Carrying out your own real world tests is, of course, more appropriate if you can arrange it. In 2015, one Carrylift customer, the transport company, Bowker Group, found a significant difference when testing diesel trucks performing the same operation on the same site (Find out more in our feature here…).
The Nissans used around three quarters (actually 77%) of the fuel the others used, enough to sway the purchase decision to Nissan (now TCM) and save anywhere between £9 to £16 (depending on the fluctuating diesel costs) in fuel per shift on a four truck application.
Emissions may prove increasingly important in the near future, and regulations have already forced manufacturers to work harder to improve engine performance – usually via more complicated and more costly engine management software.
Many in the industry believe that customers want a relatively low cost machine that is not too expensive to fix, simple to maintain and can be back in service in a short space of time if a fault arises. Unfortunately, this is looking increasingly difficult to achieve. Meanwhile, corporate customers want to be seen to be reducing their emissions wherever possible. Something as simple as a 3-Way Catalytic Converter can add over £1,000 to the list price of a Doosan, whilst others include it as standard.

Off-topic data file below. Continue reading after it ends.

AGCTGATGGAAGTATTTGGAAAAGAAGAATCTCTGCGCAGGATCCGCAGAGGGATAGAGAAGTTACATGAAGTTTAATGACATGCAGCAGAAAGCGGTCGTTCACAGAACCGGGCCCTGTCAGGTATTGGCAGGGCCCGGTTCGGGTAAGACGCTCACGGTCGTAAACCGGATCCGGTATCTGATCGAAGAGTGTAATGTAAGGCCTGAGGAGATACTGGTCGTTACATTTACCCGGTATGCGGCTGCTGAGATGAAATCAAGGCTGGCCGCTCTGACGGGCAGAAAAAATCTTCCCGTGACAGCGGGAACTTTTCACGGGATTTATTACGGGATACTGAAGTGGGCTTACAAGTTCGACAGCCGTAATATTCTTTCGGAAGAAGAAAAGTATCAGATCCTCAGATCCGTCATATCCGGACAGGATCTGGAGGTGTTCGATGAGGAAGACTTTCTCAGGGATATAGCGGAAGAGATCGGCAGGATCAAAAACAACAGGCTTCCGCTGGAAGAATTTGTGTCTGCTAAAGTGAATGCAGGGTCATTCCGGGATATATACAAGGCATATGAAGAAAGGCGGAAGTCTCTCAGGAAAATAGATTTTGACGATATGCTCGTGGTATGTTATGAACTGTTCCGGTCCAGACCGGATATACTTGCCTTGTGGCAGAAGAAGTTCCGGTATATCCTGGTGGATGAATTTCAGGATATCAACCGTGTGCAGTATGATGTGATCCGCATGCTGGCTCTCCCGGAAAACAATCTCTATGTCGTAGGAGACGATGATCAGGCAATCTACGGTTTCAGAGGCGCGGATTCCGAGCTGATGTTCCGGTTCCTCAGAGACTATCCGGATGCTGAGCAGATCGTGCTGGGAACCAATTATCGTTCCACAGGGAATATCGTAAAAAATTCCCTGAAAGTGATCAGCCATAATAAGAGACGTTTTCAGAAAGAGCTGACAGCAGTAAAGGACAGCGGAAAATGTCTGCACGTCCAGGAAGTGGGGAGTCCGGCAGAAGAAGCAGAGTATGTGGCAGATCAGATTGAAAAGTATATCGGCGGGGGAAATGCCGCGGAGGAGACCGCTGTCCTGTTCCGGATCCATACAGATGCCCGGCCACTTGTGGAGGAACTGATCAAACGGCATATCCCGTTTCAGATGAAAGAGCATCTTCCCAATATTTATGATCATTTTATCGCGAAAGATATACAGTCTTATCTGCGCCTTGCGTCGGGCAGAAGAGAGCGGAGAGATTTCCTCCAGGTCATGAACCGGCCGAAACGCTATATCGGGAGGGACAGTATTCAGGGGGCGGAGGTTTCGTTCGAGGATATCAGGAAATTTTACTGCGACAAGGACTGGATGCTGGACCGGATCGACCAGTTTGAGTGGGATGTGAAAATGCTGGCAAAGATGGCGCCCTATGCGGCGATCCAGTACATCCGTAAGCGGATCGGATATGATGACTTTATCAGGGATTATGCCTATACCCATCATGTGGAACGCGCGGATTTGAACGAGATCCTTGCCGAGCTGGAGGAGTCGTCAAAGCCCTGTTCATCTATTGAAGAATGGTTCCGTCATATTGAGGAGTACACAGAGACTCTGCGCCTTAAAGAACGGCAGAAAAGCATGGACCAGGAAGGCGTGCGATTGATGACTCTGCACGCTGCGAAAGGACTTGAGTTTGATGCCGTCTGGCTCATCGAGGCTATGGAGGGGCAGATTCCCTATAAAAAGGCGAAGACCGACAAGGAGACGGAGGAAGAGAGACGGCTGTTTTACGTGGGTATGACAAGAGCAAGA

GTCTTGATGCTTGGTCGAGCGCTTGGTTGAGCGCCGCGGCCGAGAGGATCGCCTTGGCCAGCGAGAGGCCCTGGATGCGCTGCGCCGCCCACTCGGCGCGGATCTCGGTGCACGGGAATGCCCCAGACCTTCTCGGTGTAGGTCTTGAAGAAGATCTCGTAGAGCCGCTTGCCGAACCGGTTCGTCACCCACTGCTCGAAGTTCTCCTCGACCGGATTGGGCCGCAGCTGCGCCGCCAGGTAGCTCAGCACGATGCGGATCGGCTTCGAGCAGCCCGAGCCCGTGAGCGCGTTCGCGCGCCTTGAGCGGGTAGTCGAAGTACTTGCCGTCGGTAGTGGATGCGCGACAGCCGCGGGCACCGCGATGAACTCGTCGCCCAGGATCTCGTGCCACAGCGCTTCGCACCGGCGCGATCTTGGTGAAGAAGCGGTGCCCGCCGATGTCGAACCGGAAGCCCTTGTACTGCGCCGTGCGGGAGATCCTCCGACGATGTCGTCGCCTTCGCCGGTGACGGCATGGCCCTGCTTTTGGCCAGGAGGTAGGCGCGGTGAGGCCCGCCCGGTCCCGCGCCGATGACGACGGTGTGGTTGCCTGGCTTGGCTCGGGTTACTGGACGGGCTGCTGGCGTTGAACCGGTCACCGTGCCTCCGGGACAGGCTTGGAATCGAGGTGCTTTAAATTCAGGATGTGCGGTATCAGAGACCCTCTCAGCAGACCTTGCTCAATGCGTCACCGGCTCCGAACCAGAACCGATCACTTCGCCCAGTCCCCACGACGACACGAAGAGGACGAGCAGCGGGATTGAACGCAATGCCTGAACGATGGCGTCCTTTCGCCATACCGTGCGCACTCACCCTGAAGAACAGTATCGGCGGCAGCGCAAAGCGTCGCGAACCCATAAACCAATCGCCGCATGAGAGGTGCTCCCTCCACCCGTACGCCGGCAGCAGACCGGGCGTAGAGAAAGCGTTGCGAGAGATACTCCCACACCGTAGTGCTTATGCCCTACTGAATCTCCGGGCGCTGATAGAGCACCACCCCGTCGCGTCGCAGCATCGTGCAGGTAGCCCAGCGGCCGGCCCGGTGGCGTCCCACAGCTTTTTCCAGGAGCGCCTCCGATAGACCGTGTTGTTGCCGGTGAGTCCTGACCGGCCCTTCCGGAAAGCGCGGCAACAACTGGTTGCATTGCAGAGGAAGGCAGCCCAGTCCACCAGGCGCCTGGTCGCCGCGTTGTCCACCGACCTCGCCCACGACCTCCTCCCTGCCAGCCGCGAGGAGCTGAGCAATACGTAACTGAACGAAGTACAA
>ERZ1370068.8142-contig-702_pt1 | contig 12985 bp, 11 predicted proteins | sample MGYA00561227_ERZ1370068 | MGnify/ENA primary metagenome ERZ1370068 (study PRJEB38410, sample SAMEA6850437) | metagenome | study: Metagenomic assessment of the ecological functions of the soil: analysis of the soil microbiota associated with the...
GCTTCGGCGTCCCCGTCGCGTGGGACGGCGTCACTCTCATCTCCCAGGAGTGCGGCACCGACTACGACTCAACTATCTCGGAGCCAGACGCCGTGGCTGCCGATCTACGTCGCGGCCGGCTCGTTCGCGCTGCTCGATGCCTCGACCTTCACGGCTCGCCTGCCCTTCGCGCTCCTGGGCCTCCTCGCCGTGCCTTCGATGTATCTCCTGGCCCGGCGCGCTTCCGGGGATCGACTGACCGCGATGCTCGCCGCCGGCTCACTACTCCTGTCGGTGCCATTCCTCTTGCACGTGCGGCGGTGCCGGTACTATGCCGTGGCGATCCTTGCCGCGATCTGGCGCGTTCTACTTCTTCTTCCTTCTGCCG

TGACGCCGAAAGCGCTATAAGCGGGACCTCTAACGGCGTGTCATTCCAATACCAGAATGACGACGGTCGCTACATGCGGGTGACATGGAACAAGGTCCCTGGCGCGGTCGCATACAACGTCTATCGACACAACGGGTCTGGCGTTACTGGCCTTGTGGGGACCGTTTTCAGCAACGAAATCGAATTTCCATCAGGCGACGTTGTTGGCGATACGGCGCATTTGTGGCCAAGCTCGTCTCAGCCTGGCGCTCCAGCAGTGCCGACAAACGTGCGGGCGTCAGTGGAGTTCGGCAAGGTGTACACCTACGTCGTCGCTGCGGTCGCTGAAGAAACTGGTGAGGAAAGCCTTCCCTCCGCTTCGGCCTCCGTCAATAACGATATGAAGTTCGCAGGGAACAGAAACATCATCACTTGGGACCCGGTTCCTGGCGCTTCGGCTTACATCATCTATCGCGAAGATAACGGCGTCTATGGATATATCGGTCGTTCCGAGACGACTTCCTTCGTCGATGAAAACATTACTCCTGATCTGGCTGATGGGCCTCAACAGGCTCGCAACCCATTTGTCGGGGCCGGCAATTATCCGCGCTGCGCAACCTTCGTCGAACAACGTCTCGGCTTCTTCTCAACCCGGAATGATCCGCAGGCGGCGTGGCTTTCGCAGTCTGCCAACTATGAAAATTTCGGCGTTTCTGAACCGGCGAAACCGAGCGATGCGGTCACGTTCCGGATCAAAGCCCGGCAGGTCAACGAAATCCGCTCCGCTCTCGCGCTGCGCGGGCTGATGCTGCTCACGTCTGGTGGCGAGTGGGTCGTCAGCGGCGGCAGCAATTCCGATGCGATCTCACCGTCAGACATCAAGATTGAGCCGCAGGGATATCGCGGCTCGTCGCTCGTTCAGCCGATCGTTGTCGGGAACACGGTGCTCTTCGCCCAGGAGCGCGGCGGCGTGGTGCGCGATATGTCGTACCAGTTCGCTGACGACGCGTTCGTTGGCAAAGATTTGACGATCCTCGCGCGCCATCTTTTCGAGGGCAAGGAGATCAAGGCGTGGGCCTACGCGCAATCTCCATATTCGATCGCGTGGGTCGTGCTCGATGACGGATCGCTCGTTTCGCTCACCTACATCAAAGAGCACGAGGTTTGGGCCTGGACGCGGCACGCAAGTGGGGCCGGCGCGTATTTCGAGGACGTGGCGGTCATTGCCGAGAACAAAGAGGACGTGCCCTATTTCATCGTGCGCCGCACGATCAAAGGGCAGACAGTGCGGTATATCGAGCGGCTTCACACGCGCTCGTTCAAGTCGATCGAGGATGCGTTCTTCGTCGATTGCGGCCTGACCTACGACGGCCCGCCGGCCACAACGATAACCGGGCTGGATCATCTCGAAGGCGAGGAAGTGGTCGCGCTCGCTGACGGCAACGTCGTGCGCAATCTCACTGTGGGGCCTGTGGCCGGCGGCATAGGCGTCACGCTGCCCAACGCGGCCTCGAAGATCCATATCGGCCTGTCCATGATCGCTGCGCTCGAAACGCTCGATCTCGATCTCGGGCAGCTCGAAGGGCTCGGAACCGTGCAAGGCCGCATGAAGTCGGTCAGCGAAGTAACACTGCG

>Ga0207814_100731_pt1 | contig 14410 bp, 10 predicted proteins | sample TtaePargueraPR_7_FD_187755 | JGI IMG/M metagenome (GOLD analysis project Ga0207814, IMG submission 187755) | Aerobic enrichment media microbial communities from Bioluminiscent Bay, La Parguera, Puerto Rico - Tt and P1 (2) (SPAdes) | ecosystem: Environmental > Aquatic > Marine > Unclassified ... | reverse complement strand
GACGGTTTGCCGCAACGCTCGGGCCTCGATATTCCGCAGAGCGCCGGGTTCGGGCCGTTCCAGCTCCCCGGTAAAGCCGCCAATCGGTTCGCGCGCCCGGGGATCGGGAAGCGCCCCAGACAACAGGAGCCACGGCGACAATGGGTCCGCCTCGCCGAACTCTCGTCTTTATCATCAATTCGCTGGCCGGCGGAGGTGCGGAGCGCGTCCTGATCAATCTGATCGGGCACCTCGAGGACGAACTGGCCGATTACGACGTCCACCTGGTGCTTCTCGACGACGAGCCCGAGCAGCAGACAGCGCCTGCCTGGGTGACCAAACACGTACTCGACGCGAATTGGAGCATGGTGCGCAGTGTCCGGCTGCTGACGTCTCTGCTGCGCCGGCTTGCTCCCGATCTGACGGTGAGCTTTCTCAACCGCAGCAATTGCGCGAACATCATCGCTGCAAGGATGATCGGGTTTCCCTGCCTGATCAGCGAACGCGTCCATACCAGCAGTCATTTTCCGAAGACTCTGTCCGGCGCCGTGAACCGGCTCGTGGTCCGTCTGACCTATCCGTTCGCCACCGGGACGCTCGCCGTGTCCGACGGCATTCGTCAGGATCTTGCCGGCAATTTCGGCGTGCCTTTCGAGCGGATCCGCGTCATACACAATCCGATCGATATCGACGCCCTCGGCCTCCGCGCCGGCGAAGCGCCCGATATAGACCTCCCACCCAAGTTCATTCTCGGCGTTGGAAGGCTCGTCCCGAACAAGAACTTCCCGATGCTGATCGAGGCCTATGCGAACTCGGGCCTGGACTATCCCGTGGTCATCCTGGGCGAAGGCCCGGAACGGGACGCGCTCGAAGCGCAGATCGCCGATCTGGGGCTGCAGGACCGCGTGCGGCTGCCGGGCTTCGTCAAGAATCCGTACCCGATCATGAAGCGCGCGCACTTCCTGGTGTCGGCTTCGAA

Usage & The Residual Value
Our final variable is usage. This is really linked to the RV (Residual Value), mentioned earlier, and is akin to all those attractive car leasing offers you see, only to discover they’re based on 6,000 miles a year.
A low use / low hours truck in a clean and not too abrasive environment will usually permit a truck to be valued higher at the end of a contract term than one in, say, a tannery or furnace application where corrosive elements will damage the truck’s integrity.
Looking after your equipment means it will have a higher resale value. The salesman can factor in a higher RV (boss permitting!) and in effect, subsidise your rate. It doesn’t fundamentally change the cost of the equipment to buy, but it does mean that for those renting it, as so many are, you are not paying as much for the privilege.
Pretty much all forklift truck providers bang on about the support they offer, but with all these factors in play, it really is important to take as much notice about the way a truck will be maintained and run, as it is the type and quality in the first place.
In the end, the machine is only as good as the back-up, and the temptation to save as much money as possible on day one, may seem like a false economy if things go wrong on days two, three and four…